The title of this article says it all. If you find it pretty unbelievable, you’re not the only one feeling this way.
Just last week, a lecturer in the SUSS was found guilty of leaking confidential information to an examination. Apparently, he had released the questions and answers during two revision classes he held.
SUSS has since then terminated the lecturer’s service; however, there were no details given to the motive behind the lecturer’s misconduct.
According to The Straits Times, it was an exam for a financial management course. The exam was immediately nullified after authorities in SUSS discovered that questions and answers had been prematurely released.
This came about after some students wrote in to the university, reporting the similarities between the revision notes and the exam questions.
(Seriously, what were they thinking…?)
Had the university not discovered the leak, the exam would have comprised 50 percent of the final course grades for the students. A large group of students were affected–590 of them had sat for the two-hour long exam on November 20.
The course is mandatory for full-time business students in SUSS, who are taking degrees such as accountancy, finance, business analytics and human resource management. It is also offered as an elective to other groups of students.
The exam was known among the students to be extremely difficult. Failure rate for the exam is also reportedly high.
What About the 590 Students??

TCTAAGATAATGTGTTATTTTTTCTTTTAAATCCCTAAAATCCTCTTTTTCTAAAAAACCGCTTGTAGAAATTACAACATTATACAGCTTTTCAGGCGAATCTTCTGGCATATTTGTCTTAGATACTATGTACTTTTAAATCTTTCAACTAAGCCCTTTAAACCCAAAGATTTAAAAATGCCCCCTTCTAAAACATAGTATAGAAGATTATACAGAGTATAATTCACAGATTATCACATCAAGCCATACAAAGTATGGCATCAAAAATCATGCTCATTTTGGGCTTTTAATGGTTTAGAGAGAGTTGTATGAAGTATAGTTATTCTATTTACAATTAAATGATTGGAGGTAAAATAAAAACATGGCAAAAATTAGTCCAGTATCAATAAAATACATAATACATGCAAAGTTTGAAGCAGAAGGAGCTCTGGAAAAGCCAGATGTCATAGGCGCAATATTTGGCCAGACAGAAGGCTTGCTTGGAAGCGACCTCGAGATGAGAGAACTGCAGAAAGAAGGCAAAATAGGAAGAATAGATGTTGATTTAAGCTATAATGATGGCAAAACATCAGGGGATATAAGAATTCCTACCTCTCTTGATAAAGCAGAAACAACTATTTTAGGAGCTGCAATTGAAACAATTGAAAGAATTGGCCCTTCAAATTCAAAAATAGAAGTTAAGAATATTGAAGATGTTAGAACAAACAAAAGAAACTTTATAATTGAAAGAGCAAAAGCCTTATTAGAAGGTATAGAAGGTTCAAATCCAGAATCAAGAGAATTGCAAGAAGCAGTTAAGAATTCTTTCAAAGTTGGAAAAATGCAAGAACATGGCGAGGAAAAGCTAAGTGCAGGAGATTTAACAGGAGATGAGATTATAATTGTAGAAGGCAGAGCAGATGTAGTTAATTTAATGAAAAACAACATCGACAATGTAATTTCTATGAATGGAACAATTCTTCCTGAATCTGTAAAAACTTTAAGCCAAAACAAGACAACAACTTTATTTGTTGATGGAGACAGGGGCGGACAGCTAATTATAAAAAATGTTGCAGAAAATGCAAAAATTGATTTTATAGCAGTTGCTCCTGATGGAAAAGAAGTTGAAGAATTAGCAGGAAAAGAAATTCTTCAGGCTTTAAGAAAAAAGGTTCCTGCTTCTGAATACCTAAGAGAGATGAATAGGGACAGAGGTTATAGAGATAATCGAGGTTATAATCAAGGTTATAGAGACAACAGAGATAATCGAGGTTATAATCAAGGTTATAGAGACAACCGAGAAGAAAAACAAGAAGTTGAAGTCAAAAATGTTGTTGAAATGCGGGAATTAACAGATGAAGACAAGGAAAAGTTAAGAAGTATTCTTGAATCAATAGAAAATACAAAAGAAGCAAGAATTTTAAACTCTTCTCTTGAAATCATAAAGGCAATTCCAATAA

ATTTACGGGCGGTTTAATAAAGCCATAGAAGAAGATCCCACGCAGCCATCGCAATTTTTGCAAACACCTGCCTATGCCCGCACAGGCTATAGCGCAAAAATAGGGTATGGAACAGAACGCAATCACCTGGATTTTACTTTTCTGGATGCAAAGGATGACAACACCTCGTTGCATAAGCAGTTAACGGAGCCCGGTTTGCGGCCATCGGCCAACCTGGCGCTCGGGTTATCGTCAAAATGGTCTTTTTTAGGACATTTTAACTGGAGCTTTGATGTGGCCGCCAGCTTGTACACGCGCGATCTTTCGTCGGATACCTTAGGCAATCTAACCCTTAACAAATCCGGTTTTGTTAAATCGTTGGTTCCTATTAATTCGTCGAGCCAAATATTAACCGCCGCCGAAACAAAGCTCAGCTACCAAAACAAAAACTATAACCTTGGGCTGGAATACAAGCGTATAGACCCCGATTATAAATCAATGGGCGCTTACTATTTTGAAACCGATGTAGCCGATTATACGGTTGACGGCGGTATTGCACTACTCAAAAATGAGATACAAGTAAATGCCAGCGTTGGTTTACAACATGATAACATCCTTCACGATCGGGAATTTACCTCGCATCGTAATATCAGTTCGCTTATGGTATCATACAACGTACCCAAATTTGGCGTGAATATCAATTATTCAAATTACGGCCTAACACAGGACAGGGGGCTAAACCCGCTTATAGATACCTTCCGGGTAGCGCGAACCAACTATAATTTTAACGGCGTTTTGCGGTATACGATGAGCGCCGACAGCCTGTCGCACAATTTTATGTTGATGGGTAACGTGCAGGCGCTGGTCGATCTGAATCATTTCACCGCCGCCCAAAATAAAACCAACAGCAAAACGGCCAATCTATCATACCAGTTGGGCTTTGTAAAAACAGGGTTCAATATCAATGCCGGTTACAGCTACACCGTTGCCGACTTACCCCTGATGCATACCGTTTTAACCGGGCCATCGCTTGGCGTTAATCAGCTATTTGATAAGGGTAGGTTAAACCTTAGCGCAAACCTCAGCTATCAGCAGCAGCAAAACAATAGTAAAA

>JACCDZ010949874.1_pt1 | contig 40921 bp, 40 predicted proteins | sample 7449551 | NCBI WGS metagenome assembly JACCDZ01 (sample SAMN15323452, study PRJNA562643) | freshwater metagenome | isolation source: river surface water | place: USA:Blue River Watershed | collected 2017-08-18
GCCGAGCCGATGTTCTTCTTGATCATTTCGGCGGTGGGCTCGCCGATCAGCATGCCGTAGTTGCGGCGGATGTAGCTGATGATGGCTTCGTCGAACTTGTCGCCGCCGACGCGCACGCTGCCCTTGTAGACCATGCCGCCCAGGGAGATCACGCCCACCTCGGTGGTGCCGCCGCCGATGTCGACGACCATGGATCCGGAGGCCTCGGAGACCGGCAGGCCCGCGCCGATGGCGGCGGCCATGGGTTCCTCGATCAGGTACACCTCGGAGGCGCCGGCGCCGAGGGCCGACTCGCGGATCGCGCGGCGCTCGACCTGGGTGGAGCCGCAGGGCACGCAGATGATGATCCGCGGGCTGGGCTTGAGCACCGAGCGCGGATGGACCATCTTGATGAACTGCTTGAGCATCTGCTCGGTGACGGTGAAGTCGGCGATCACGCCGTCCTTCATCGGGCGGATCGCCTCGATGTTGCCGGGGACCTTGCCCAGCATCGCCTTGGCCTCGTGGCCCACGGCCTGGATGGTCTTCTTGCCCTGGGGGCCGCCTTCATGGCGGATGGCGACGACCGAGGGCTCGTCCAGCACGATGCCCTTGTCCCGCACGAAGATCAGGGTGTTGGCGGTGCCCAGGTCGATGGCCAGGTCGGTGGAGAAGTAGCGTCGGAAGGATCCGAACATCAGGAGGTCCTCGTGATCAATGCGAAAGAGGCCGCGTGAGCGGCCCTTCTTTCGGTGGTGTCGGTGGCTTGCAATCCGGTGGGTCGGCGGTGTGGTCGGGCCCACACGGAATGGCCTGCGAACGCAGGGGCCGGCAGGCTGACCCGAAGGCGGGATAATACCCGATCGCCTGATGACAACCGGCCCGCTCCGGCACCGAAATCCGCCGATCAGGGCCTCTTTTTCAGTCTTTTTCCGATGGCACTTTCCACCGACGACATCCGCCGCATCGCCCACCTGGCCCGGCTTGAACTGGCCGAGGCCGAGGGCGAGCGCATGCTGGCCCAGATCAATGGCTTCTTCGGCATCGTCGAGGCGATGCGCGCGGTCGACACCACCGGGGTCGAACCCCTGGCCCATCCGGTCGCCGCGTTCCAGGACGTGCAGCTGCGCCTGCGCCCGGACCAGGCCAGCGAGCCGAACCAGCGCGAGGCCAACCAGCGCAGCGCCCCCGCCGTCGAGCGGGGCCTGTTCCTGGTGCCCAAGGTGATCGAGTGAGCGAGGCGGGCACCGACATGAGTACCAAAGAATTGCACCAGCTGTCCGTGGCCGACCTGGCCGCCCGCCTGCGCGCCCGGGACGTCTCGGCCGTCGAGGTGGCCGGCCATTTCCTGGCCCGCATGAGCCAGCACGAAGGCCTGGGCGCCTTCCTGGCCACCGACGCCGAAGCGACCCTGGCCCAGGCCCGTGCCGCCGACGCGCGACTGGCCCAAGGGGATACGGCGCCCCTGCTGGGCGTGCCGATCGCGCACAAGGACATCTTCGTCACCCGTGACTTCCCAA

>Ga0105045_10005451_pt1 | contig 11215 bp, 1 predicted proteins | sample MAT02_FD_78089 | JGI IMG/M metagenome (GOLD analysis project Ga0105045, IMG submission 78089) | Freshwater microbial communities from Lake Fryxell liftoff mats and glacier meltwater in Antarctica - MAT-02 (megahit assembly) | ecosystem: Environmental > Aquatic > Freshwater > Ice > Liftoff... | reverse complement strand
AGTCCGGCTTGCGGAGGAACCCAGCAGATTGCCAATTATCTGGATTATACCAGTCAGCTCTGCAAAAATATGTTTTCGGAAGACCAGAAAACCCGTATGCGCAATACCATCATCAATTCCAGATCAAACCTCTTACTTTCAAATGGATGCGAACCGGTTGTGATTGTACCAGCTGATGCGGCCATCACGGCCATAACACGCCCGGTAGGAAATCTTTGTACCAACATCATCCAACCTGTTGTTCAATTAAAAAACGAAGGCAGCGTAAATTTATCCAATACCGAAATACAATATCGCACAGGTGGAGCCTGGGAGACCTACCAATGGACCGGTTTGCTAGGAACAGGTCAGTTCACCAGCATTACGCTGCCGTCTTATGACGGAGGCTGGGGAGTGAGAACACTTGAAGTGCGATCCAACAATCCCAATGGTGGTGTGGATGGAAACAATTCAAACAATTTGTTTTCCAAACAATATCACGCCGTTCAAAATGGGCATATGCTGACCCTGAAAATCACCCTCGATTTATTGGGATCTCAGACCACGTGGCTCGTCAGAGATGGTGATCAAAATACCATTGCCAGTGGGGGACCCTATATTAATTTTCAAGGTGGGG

Students who had sat for the exam that was ultimately voided were given two options: They could use their present overall continuous assessment score or take another supplementary paper on December 4.
It’s unknown how many of them has chosen to retake the exam.
This is not the first time a person of academic influence was removed from his position of power.
Back in 2013, NUS law professor Tey Tsun Hang was terminated for abusing his position as a lecturer. Tey was previously charged with corruption– a sex for grades case. Even though the High Court eventually acquitted him of corruption, he was called “a man without honor” by the Justice Woo Bih Li.
Let us not forget the 2016 research fraud incident. There were three scientists at the centre of the scandal: NTU Professor Ravi Kambadur, associate professor at NUS Dr Mridula Sharma and former researcher Sudarsanareddy Lokireddy.
Investigations revealed that there were multiple instances of data alteration by the team. Two of them had left their posts and another had his PHD revoked.
Hey, educators aren’t angels either.